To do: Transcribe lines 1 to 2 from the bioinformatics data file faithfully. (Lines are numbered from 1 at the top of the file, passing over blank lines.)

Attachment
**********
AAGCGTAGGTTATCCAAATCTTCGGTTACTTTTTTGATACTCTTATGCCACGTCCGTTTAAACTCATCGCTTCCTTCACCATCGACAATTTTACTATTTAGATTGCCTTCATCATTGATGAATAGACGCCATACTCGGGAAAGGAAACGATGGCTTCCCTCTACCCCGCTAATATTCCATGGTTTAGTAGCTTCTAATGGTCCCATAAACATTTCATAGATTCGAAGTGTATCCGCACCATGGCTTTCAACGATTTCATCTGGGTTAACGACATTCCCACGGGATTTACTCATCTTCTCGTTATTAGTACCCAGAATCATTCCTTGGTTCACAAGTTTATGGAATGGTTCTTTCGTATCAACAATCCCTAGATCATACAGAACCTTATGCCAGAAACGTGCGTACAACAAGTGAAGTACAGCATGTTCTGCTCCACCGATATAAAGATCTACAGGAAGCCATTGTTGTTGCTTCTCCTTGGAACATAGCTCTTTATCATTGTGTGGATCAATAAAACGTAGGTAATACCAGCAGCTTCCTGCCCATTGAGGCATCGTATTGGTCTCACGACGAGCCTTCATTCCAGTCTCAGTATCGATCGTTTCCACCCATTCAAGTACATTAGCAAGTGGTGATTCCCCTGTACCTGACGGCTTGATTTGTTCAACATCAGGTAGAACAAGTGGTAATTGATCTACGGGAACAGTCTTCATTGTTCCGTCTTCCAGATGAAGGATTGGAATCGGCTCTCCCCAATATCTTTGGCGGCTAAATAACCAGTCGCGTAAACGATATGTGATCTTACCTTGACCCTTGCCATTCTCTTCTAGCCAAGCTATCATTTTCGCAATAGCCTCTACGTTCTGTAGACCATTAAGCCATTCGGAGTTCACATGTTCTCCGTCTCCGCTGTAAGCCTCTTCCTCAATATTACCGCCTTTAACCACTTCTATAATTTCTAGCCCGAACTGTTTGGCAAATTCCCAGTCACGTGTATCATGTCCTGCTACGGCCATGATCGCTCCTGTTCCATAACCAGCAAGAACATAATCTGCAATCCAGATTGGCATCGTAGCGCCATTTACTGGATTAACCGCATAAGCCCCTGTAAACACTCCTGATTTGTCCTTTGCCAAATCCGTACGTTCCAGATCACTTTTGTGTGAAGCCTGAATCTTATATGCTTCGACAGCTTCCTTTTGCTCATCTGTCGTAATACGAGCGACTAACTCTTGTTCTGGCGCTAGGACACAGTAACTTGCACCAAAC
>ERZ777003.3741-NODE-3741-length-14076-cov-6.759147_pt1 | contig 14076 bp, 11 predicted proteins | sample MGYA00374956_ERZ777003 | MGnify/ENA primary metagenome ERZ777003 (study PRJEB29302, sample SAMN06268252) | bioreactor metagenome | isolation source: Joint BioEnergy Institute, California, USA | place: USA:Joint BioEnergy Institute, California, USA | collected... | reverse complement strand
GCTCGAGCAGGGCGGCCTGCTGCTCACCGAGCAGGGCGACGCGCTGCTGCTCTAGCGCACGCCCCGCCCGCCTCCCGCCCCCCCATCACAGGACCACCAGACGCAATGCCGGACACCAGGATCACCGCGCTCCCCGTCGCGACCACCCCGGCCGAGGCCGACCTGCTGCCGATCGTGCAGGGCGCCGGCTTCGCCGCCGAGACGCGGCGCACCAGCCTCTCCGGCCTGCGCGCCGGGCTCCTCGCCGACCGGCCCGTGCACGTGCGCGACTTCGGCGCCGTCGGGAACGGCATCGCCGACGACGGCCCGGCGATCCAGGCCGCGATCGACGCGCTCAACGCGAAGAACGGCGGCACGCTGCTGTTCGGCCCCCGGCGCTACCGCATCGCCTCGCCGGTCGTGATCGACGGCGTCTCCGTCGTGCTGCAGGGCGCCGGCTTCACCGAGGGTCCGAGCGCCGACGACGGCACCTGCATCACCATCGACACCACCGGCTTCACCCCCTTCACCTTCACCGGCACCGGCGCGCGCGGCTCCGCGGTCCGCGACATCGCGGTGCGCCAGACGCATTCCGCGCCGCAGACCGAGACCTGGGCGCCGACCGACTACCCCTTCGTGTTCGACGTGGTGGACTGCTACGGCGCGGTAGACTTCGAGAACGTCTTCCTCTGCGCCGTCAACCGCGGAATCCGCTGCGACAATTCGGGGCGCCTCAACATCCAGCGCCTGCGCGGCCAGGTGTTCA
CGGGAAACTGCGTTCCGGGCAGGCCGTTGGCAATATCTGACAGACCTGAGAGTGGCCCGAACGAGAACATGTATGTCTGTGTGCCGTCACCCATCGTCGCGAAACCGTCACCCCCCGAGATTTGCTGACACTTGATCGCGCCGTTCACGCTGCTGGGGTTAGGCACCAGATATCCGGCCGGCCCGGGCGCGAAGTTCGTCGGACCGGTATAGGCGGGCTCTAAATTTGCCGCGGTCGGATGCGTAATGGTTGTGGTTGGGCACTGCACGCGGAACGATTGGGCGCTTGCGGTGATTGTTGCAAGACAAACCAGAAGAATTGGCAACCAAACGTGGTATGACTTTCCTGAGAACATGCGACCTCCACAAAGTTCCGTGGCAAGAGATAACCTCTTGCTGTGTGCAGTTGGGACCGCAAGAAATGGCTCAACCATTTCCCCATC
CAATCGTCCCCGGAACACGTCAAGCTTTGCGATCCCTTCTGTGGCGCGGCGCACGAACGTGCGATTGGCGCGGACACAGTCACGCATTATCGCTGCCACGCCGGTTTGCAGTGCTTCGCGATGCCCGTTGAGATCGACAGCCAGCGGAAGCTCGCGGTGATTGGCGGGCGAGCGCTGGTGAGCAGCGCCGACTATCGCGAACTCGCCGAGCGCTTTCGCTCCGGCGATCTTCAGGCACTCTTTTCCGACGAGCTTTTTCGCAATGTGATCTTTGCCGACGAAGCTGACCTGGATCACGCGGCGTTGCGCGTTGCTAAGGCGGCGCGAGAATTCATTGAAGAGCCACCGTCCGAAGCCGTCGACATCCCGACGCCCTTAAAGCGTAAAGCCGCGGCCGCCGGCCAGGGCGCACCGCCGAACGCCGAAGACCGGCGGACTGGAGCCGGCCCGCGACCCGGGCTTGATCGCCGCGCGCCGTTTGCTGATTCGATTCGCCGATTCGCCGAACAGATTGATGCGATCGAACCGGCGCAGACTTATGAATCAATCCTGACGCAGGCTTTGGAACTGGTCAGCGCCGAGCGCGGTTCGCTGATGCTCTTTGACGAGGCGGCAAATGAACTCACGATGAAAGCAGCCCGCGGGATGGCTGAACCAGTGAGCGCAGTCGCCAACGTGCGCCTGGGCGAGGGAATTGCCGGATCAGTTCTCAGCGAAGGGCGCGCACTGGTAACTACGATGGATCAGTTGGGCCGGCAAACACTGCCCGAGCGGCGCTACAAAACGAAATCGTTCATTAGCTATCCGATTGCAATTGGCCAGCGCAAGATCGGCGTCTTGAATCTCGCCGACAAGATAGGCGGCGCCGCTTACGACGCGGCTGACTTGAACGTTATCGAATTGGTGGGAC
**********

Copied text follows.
AAGCGTAGGTTATCCAAATCTTCGGTTACTTTTTTGATACTCTTATGCCACGTCCGTTTAAACTCATCGCTTCCTTCACCATCGACAATTTTACTATTTAGATTGCCTTCATCATTGATGAATAGACGCCATACTCGGGAAAGGAAACGATGGCTTCCCTCTACCCCGCTAATATTCCATGGTTTAGTAGCTTCTAATGGTCCCATAAACATTTCATAGATTCGAAGTGTATCCGCACCATGGCTTTCAACGATTTCATCTGGGTTAACGACATTCCCACGGGATTTACTCATCTTCTCGTTATTAGTACCCAGAATCATTCCTTGGTTCACAAGTTTATGGAATGGTTCTTTCGTATCAACAATCCCTAGATCATACAGAACCTTATGCCAGAAACGTGCGTACAACAAGTGAAGTACAGCATGTTCTGCTCCACCGATATAAAGATCTACAGGAAGCCATTGTTGTTGCTTCTCCTTGGAACATAGCTCTTTATCATTGTGTGGATCAATAAAACGTAGGTAATACCAGCAGCTTCCTGCCCATTGAGGCATCGTATTGGTCTCACGACGAGCCTTCATTCCAGTCTCAGTATCGATCGTTTCCACCCATTCAAGTACATTAGCAAGTGGTGATTCCCCTGTACCTGACGGCTTGATTTGTTCAACATCAGGTAGAACAAGTGGTAATTGATCTACGGGAACAGTCTTCATTGTTCCGTCTTCCAGATGAAGGATTGGAATCGGCTCTCCCCAATATCTTTGGCGGCTAAATAACCAGTCGCGTAAACGATATGTGATCTTACCTTGACCCTTGCCATTCTCTTCTAGCCAAGCTATCATTTTCGCAATAGCCTCTACGTTCTGTAGACCATTAAGCCATTCGGAGTTCACATGTTCTCCGTCTCCGCTGTAAGCCTCTTCCTCAATATTACCGCCTTTAACCACTTCTATAATTTCTAGCCCGAACTGTTTGGCAAATTCCCAGTCACGTGTATCATGTCCTGCTACGGCCATGATCGCTCCTGTTCCATAACCAGCAAGAACATAATCTGCAATCCAGATTGGCATCGTAGCGCCATTTACTGGATTAACCGCATAAGCCCCTGTAAACACTCCTGATTTGTCCTTTGCCAAATCCGTACGTTCCAGATCACTTTTGTGTGAAGCCTGAATCTTATATGCTTCGACAGCTTCCTTTTGCTCATCTGTCGTAATACGAGCGACTAACTCTTGTTCTGGCGCTAGGACACAGTAACTTGCACCAAAC
>ERZ777003.3741-NODE-3741-length-14076-cov-6.759147_pt1 | contig 14076 bp, 11 predicted proteins | sample MGYA00374956_ERZ777003 | MGnify/ENA primary metagenome ERZ777003 (study PRJEB29302, sample SAMN06268252) | bioreactor metagenome | isolation source: Joint BioEnergy Institute, California, USA | place: USA:Joint BioEnergy Institute, California, USA | collected... | reverse complement strand